LNG or CNG – The right gas for your vehicle

Till now CNG is the only alternate viable fuel we have commercialised successfully in India. Though Scania is provoking Ethanol as alternate fuel, the commercial availability is still a question mark. With this being the reality, Tata is now promoting LNG powered CV’s and have launched LNG powered bus recently in Trivandrum, Kerala.

Also read : KSRTC Flags off LNG Powered bus in Kerala

Its to be noted that Tata showcased its LNG truck Prima 4032.S in 2014 Auto Expo. Now this has triggered which could be the right fuel for your vehicle either LNG or CNG. Which should I choose or which is going to be economical? This article makes a deep dive to understand on which could be a better solution, CNG or LNG .

Ashok Leyland FESLF BS4 CNG

Ashok Leyland FESLF BS4 CNG

What is the difference: 

Both compressed natural gas (CNG) and liquefied natural gas (LNG) are ways of making natural gas available when it wouldn’t otherwise be. Its simply the two ways of how the gas can be stored and supplied to engine. More clearly its not the engine that differentiates LNG and CNG, its only how the gas is stored and supplied. Both these are delivered to engine as gas and hence the use of spark plugs. These engine can also be called as SI engines, as they light with spark.

To make it usable as a transportation fuel, the natural gas needs to be compressed to more than 3,000 Psi which shrinks its volume to 1 percent of what it would have been at normal atmospheric pressure.

Volvo 8400 BS4 CNG

Volvo 8400 BS4 CNG

CNG has both pluses and minuses. One advantage is it is a lot cleaner than petrol and diesel fuel. CNG-powered vehicles emit a lot less carbon monoxide, nitrogen oxides—a primary component of smog—and particulates, which can trigger a range of health problems. But CNG has much lower energy density than liquid fuels. A litre or KG of CNG has only a quarter, as much energy as a litre of Diesel. The low energy density and the pressure of the highly compressed gas requires CNG vehicles to have big, bulky fuel tanks, which means that CNG is practical mainly for bus and truck fleets that can run in Intra city application or within city. This means they require refuelling quite often.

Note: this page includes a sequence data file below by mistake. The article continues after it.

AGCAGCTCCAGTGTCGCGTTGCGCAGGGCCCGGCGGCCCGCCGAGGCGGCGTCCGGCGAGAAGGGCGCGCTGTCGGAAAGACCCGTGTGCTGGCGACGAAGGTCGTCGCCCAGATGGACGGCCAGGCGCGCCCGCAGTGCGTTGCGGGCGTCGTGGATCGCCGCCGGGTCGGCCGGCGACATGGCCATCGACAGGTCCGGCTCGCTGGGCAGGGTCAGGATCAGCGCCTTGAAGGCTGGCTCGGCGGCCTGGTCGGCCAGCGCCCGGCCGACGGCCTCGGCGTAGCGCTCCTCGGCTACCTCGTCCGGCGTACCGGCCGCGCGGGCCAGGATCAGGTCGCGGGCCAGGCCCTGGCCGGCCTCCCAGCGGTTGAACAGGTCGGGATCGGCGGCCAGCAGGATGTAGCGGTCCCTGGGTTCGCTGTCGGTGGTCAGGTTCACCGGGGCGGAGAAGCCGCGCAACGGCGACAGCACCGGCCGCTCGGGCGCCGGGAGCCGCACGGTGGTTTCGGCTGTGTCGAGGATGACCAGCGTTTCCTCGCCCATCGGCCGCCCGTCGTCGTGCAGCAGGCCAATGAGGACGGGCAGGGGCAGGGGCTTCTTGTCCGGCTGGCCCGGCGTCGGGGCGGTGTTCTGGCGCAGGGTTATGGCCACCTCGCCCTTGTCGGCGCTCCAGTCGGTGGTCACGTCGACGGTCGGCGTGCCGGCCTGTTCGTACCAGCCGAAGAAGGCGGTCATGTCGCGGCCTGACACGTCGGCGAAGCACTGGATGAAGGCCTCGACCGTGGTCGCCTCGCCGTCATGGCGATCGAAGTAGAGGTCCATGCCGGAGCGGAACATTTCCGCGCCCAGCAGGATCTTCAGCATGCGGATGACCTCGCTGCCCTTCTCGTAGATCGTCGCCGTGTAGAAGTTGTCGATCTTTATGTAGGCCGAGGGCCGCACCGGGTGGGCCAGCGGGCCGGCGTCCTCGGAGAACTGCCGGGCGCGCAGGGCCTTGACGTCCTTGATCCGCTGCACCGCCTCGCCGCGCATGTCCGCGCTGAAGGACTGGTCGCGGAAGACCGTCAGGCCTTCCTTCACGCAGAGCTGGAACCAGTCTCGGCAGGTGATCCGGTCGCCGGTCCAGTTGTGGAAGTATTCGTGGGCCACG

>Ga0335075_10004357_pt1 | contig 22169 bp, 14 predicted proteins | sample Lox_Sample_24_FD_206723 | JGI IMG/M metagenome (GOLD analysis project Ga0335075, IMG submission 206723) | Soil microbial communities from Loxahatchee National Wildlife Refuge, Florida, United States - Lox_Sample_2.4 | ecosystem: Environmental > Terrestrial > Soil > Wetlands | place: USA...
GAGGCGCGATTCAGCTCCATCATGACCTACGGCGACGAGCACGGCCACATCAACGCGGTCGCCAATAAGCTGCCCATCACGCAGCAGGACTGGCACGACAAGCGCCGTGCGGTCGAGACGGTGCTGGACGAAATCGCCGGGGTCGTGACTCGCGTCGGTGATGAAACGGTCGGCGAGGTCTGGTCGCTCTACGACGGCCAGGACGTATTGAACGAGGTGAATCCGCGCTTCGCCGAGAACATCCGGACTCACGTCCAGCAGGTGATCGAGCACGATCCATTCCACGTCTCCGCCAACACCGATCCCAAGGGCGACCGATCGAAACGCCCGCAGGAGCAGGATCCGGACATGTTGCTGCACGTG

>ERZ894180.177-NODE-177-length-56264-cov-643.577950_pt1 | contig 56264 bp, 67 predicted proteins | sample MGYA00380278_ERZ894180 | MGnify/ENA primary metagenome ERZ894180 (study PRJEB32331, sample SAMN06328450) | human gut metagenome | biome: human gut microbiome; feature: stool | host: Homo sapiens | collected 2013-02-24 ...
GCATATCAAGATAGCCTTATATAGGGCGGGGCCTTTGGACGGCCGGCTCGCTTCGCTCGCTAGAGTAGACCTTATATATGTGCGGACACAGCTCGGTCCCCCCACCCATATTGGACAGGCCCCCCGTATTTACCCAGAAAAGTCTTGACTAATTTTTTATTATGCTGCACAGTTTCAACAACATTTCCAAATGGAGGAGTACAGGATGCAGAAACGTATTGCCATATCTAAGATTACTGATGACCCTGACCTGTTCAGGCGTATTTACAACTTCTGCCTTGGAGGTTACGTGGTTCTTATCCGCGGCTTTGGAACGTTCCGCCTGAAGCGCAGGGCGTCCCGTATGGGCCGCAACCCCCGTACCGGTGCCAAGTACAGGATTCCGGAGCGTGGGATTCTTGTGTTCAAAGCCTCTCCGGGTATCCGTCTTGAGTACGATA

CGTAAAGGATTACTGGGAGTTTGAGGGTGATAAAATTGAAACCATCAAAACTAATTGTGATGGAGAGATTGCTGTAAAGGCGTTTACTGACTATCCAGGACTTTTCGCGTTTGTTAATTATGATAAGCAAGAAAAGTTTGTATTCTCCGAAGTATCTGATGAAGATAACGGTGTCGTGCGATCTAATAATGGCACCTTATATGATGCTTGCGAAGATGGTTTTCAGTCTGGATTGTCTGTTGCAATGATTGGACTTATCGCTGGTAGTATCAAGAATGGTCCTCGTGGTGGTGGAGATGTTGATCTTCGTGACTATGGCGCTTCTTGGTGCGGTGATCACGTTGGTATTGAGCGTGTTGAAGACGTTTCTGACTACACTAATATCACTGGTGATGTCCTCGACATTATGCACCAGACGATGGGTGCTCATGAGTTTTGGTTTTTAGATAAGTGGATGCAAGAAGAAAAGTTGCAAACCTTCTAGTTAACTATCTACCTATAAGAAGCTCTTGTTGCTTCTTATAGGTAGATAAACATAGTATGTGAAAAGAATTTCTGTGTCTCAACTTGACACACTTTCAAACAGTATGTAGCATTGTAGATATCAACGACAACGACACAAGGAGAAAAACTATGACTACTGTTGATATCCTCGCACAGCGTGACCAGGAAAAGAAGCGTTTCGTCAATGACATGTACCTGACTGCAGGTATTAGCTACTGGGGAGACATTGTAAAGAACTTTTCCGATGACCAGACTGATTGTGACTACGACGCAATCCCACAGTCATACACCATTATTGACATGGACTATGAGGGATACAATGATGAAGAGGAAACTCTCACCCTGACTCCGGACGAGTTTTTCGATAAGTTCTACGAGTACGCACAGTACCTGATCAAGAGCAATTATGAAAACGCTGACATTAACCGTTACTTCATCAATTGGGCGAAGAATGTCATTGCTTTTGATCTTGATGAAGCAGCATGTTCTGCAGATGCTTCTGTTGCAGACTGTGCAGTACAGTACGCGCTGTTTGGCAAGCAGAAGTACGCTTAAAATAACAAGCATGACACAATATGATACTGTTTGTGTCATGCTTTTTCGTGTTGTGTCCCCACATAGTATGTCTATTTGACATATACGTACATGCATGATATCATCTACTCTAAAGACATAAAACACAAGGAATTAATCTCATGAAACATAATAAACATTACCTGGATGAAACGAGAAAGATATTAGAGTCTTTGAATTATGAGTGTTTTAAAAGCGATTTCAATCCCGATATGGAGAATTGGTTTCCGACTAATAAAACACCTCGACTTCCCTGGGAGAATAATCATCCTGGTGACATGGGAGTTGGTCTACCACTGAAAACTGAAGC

Also read : Tata LPO 1613 LNG BS4 inside out

LNG is a way of transporting natural gas long distances when pipelines aren’t an option—across oceans, for example. Producing LNG involves compressing and cooling natural gas to around minus 260 degrees Fahrenheit. That process converts the gas to a liquid and cuts its volume to 1/600th of the original, making it possible to ship the LNG in special tankers. Once it gets to its destination, the LNG can be unloaded at a receiving terminal and regasified—turned back into a gas. It can then be delivered through local pipelines to customers.

Tata 1624 ULE CNG BS3 AC

Tata 1624 ULE CNG BS3 AC

The infrastructure for LNG—for cooling and compressing, shipping and regasifying—can be extensive and expensive. Producing and transporting LNG is also very energy intensive. These factors make it difficult for LNG to compete with CNG.

For the transportation sector, natural gas can address needs more effectively—with lower carbon emissions—through electrification than through CNG. While a natural gas-powered Honda Civic emits about 15 percent less global warming pollution than a conventional Civic, for example, using natural gas to generate electricity for a plug-in vehicle can deliver carbon emissions savings of as much as 40 percent.